Cumbria Partnership NHS Foundation Trust has chosen Servelec Healthcare as the preferred bidder to implement its RiO electronic patient record system.

The trust will start work on the implementation process in September, with a planned completion date of summer 2016.

Laura Parkinson, interim senior programme manager for the trust, told EHI that Cumbria was one of seven in the North West clinical information systems framework group, launched for mental health trusts in 2011.

However, Parkinson said the trust had opted to run an open OJEU procurement process instead of using the framework, because of the increased responsibilities it had taken on after it was set up.

“I think we felt that when it was set up, it was mainly mental health focussed. But we changed, taking on a lot of children’s and community services from primary care trusts. We doubled and trebled in size, and we needed to reflect that.”

RiO was chosen from a shortlist of three suppliers, with the other two being Emis and Advanced Health and Care, following an evaluation process involving a range of clinicians.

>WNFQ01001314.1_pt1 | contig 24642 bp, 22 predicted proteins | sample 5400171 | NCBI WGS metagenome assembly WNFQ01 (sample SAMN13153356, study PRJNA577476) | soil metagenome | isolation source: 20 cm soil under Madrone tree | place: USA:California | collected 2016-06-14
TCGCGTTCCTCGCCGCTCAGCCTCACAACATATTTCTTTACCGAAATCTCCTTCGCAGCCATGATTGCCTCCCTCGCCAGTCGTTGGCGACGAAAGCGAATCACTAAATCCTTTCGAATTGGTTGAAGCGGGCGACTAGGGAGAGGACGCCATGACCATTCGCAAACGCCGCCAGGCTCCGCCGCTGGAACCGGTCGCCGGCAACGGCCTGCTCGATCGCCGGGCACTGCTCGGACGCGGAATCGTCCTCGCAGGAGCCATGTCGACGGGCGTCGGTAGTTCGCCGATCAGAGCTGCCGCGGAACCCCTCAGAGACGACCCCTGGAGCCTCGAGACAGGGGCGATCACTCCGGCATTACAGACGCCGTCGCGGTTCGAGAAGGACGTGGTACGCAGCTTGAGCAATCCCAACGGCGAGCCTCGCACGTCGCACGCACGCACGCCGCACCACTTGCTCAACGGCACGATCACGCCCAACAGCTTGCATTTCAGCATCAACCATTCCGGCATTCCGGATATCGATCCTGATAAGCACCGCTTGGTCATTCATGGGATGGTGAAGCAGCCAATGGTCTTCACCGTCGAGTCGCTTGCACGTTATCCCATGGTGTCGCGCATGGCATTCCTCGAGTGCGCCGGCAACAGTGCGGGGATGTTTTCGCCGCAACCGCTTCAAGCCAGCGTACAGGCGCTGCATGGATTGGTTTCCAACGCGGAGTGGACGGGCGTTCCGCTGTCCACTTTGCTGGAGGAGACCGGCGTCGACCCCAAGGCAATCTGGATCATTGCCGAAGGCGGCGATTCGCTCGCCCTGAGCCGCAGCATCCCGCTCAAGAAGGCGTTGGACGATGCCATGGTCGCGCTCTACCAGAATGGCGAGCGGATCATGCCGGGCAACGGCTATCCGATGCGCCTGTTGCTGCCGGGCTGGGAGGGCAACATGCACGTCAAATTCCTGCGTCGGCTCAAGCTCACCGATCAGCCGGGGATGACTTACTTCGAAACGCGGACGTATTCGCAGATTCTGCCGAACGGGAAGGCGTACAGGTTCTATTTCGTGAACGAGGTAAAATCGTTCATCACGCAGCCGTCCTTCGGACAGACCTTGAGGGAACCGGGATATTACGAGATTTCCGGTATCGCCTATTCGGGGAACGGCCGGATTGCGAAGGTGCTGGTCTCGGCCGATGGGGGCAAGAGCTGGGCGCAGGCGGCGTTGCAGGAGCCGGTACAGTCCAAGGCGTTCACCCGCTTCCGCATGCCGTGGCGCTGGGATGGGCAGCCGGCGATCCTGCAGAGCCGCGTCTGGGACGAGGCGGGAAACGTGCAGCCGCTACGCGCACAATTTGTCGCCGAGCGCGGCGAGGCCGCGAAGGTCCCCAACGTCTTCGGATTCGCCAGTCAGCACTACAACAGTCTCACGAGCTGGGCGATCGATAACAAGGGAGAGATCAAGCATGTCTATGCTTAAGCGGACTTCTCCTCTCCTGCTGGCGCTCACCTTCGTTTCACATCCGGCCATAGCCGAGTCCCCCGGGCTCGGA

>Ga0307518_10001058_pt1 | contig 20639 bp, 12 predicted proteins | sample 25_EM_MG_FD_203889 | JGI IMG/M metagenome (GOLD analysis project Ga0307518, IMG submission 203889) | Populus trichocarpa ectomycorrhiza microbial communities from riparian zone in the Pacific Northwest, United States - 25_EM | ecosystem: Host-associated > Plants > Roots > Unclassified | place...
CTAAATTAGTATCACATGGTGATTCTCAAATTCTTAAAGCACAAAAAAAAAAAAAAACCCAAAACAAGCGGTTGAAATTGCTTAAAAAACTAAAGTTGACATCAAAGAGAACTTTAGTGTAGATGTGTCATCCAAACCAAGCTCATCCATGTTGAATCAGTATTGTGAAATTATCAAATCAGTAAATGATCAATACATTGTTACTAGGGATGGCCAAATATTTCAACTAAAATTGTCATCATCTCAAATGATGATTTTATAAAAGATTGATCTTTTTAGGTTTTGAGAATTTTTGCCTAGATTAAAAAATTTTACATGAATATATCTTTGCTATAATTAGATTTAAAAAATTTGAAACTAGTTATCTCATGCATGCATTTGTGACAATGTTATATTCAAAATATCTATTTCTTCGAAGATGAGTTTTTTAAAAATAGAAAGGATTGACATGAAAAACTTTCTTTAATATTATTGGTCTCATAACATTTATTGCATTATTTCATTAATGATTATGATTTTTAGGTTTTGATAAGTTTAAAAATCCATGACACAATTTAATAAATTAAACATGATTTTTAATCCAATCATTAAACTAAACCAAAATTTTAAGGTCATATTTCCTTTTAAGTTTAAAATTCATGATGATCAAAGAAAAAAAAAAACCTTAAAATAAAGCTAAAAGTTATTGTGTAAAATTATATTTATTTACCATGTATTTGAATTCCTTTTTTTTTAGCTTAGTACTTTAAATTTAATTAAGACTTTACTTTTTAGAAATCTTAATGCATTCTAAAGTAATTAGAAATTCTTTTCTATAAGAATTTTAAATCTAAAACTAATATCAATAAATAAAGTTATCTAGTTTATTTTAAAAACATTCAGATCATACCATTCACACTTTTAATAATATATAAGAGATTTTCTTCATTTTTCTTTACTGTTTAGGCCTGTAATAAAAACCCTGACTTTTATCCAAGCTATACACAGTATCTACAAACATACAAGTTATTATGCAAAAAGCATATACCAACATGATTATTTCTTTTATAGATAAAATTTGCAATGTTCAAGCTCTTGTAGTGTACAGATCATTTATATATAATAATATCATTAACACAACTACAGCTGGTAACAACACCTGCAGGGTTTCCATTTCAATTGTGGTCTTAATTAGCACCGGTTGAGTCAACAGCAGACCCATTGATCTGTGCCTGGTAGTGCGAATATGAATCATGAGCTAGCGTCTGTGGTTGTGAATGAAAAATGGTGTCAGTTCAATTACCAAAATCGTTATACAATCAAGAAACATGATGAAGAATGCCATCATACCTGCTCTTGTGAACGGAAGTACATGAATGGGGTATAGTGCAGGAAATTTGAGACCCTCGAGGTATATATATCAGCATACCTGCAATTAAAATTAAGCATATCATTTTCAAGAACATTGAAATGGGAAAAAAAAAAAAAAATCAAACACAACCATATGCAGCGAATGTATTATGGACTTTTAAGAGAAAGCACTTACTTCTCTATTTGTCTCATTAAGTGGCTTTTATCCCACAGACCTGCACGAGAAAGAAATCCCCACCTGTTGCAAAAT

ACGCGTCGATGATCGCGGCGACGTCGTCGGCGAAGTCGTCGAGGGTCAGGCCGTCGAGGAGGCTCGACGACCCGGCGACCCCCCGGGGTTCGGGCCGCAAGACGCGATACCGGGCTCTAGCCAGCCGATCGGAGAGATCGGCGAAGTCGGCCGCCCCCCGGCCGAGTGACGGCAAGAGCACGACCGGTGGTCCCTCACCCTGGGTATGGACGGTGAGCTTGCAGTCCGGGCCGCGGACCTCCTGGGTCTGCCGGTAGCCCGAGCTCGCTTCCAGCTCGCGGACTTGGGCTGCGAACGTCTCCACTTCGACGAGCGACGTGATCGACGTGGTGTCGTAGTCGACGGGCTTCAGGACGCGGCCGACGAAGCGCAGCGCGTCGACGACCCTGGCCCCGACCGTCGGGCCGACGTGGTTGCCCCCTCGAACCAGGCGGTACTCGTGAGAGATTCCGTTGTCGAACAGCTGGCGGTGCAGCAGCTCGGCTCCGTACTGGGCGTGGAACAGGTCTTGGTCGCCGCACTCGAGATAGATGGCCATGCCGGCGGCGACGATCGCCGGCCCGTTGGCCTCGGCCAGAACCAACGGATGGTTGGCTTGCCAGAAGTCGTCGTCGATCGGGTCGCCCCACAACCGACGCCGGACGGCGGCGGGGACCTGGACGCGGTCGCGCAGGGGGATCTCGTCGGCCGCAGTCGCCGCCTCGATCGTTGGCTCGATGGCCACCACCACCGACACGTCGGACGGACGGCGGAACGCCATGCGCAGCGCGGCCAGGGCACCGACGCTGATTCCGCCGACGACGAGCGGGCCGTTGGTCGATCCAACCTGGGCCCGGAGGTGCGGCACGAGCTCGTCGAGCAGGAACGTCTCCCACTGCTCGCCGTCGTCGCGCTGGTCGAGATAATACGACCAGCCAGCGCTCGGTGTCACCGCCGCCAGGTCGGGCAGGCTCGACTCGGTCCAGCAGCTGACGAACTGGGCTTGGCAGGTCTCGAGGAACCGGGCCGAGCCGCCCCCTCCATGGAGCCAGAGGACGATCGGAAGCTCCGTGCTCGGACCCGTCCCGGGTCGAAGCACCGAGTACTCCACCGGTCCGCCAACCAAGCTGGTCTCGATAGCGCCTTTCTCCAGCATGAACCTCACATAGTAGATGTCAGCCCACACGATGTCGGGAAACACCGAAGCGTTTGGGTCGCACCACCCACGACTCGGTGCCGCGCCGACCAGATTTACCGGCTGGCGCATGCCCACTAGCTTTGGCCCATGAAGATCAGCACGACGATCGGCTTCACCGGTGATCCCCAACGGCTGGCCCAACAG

Parkinson said the RiO system was selected as the best option during the evaluation process due to its “maturity” and ability to fit with the trust’s existing applications, which were developed without an overarching strategy.

“We needed a well-established system that had functionality across the breadth of the services we provide… [and] we didn’t want to work with the supplier to develop great big chunks of functionality.”

The system will also improve mobile and remote access for those working in rural areas, thanks to its ‘store and forward’ mobile working solution, which provides users with offline access to cached records.

“Having access to the patient’s records and all the information at the point of care is vital… [Mobile access] was one of our gateway questions.”

Parkinson said the trust is finalising a contract and implementation plan with Servelec, and is establishing a programme board with director-level representation to oversee the implementation process and ensure clinical input.

“They’re supportive of the process but it’s their system and, at the end of the day, we need them to tell us how their services work; so we want to inspire people to be involved.”

The EPR will be rolled out first in children’s services, due to issues with the wide range of applications currently in use and reliance on paper records.

Parkinson said the children’s services go-live will take place in summer 2015, with the mental health module following after.

She said the trust is hoping to complete the roll-out across the whole organisation by summer 2016.